Horses To Follow » Rock And Roll Kid

Rock And Roll Kid

I am usually not into unlucky losers, there is usually a reason why unlucky losers are unlucky and that reason tends to raise its head again. As well as that, unlucky losers tend to be over-bet. However, I am happy to give Rock And Roll Kid another chance after another unlucky run through the race to finish second in the opening one-mile handicap at The Curragh on Sunday. Given too much to do on his previous start, over the same course and distance on Guineas weekend at the end of May, when he was beaten a length by Philario, that wasn’t the case on this occasion, but circumstances conspired against him.

He was well away and was a little free through the early stages, so Danny Mullins was right to restrain him in behind runners, which he duly did with minimum fuss. There was not much cause for concern as they reached half way as the Tony Mullins-trained gelding travelled well just behind the front rank, in the perfect position. He did need the gaps to open, but they do, more often than not, as long as the horse is travelling well enough to take them when they do. On this occasion, however, they didn’t, not for Rock And Roll Kid anyway. As ill-luck would have had it, the horse in the front rank that he was tracking was Ireland’s Call, who fell away quite quickly from two and a half furlongs out, and actually finished last, something amiss. In a tightly-packed field such as this, if you lose a half a length as one of the leaders falls back onto your lap, you usually lose a good position and at least five or six places. That was what happened to Rock And Roll Kid, and he actually found himself second last of the 18 runners passing the two-furlong pole.

Even though he was no more than four lengths off the lead, it still meant that he had to chart a passage through runners and pass almost all of his rivals, and he nearly did. Mullins moved him towards the centre of the track, and the horse picked up nicely. He didn’t show a lightning turn of foot, but he did begin to stay on really well past horses. Passing the furlong pole, he had moved into fourth place, but he still had a wall of three horses in front of him and had to be switched again towards the inside before running on well again to snatch second place, just a length behind Maria’s Dream.

To put the vagaries of luck in-running into context, passing the four-furlong pole, Rock And Roll Kid was two lengths off the pace, in the bank of horses immediately behind the front rank. Maria’s Dream was another length further back in the third bank of horses. However, the gap opened for Maria’s Dream and Gary Carroll out in the centre of the track, with the result that a furlong and a half out, the mare was just about in front, whereas Rock And Roll Kid was two lengths behind and still had a wall of horses in front of him. Of course, Jimmy Coogan’s mare had the pace to engineer a run for herself, but it wasn’t a lack of pace that did it for Rock And Roll Kid, and I am happy to put this down as just bad luck.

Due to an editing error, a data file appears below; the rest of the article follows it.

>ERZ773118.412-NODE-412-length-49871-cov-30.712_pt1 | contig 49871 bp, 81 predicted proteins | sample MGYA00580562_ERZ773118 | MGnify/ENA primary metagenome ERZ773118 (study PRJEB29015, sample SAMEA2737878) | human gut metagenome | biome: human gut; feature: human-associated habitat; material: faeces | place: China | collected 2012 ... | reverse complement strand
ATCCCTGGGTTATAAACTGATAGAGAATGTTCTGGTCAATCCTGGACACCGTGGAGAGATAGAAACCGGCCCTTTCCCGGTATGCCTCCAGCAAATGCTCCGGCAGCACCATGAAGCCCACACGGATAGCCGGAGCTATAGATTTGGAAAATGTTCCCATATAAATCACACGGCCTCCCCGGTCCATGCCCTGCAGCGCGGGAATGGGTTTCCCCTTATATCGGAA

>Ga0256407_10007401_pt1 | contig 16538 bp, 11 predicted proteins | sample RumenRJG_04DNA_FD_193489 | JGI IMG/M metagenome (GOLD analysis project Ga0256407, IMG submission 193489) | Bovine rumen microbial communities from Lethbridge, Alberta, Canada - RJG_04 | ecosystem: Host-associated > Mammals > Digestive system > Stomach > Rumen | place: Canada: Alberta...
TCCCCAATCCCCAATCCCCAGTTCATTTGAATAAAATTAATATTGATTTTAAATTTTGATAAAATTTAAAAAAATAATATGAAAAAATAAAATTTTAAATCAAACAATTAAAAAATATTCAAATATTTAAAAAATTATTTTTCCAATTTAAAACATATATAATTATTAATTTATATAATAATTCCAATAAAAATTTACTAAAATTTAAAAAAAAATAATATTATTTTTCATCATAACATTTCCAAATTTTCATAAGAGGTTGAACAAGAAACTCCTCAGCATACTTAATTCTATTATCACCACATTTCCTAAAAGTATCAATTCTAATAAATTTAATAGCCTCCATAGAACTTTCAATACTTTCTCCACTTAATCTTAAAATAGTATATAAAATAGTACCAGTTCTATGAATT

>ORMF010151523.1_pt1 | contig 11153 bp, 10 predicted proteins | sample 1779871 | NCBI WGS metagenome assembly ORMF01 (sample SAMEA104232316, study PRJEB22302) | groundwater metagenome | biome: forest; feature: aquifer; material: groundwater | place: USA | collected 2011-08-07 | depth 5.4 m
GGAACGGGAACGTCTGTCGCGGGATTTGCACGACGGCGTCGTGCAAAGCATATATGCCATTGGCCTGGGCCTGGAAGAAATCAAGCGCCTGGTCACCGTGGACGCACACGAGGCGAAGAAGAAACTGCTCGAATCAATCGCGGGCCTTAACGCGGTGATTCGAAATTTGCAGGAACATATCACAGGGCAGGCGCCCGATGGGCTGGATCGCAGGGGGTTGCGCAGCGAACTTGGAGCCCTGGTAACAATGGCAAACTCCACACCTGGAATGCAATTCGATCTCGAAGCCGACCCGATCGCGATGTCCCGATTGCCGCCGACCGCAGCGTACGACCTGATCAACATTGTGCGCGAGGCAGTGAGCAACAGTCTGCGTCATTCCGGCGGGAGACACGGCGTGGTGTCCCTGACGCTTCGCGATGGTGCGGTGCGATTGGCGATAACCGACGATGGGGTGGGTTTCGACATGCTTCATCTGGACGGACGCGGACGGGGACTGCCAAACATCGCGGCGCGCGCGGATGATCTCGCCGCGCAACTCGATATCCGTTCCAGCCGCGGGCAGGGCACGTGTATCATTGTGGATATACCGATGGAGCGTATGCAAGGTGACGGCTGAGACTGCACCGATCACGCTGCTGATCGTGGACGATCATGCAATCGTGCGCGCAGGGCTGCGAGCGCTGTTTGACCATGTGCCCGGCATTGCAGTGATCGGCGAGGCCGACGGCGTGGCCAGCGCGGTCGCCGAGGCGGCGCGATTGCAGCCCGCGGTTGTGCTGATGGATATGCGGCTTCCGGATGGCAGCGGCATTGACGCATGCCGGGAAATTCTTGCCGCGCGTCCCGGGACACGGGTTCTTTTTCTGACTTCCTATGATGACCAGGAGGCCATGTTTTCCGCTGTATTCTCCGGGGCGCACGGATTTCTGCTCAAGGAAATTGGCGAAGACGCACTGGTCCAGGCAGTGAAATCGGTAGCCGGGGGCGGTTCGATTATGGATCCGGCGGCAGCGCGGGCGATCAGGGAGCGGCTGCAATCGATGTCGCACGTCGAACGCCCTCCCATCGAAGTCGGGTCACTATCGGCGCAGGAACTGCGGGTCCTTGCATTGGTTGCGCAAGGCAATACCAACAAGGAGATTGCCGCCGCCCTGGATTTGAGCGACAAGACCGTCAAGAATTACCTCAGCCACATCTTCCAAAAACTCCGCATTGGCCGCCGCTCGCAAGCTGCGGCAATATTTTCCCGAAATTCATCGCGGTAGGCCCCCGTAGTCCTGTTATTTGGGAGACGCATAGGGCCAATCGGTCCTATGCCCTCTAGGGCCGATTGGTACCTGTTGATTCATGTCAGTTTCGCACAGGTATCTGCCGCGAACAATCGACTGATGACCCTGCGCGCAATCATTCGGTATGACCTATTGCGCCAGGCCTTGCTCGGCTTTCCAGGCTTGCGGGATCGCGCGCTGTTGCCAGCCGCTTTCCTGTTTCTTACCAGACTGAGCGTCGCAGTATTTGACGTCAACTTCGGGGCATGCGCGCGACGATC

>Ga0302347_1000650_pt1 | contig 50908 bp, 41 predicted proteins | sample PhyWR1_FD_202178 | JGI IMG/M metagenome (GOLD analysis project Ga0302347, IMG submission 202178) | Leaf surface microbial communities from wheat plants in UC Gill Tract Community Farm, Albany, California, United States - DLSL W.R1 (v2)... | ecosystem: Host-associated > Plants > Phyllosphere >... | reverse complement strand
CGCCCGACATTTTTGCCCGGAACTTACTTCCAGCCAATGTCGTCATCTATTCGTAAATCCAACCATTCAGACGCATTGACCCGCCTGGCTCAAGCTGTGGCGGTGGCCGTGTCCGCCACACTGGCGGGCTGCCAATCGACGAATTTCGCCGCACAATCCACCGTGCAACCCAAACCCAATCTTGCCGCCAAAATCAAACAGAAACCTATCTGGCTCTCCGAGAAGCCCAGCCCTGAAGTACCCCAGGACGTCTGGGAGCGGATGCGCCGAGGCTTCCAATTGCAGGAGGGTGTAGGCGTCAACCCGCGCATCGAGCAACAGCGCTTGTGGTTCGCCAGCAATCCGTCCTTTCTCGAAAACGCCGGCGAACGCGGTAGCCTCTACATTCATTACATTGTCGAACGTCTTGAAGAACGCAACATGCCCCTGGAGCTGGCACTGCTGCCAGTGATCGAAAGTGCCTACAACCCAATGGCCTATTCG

The son of Danehill Dancer progressed nicely through the lower handicap ranks last season, and ran a cracker on his debut this term to finish fourth behind Pollen in the Irish Lincoln. He raced off a mark of 94 on Sunday, a 7lb-higher mark than his Lincoln mark, but it still looks like it under-rates his ability. The handicapper is sure to give him a couple of pounds for this performance, but he continues to progress. As a son of Danehill Dancer, and given that he had performed well on easy ground, it is probable that he does need some cut in the ground to be at his best, but there could still be a big handicap in him. He is a half-brother to Kid Creole, whose four wins were gained over six and seven furlongs, and both of his win have been over seven furlongs, and it was obvious that he wanted to go slightly faster through the early stages of Sunday’s race than they were going so, although he does get the mile, he might be even better dropped back down to seven furlongs. The International Stakes, the big seven-furlong heritage handicap at Ascot’s King George meeting, could be the race for him should Tony Mullins be so inclined. His rating should get him into that race on or around the 9st mark and he could be a big player in that if he was allowed take his chance in it as long as the ground wasn’t too fast. Failing that, he could be good enough to contest the Supreme Stakes, a Group 3 race run over seven furlongs at Goodwood in September, when the ground could be a little easier.

28th June 2009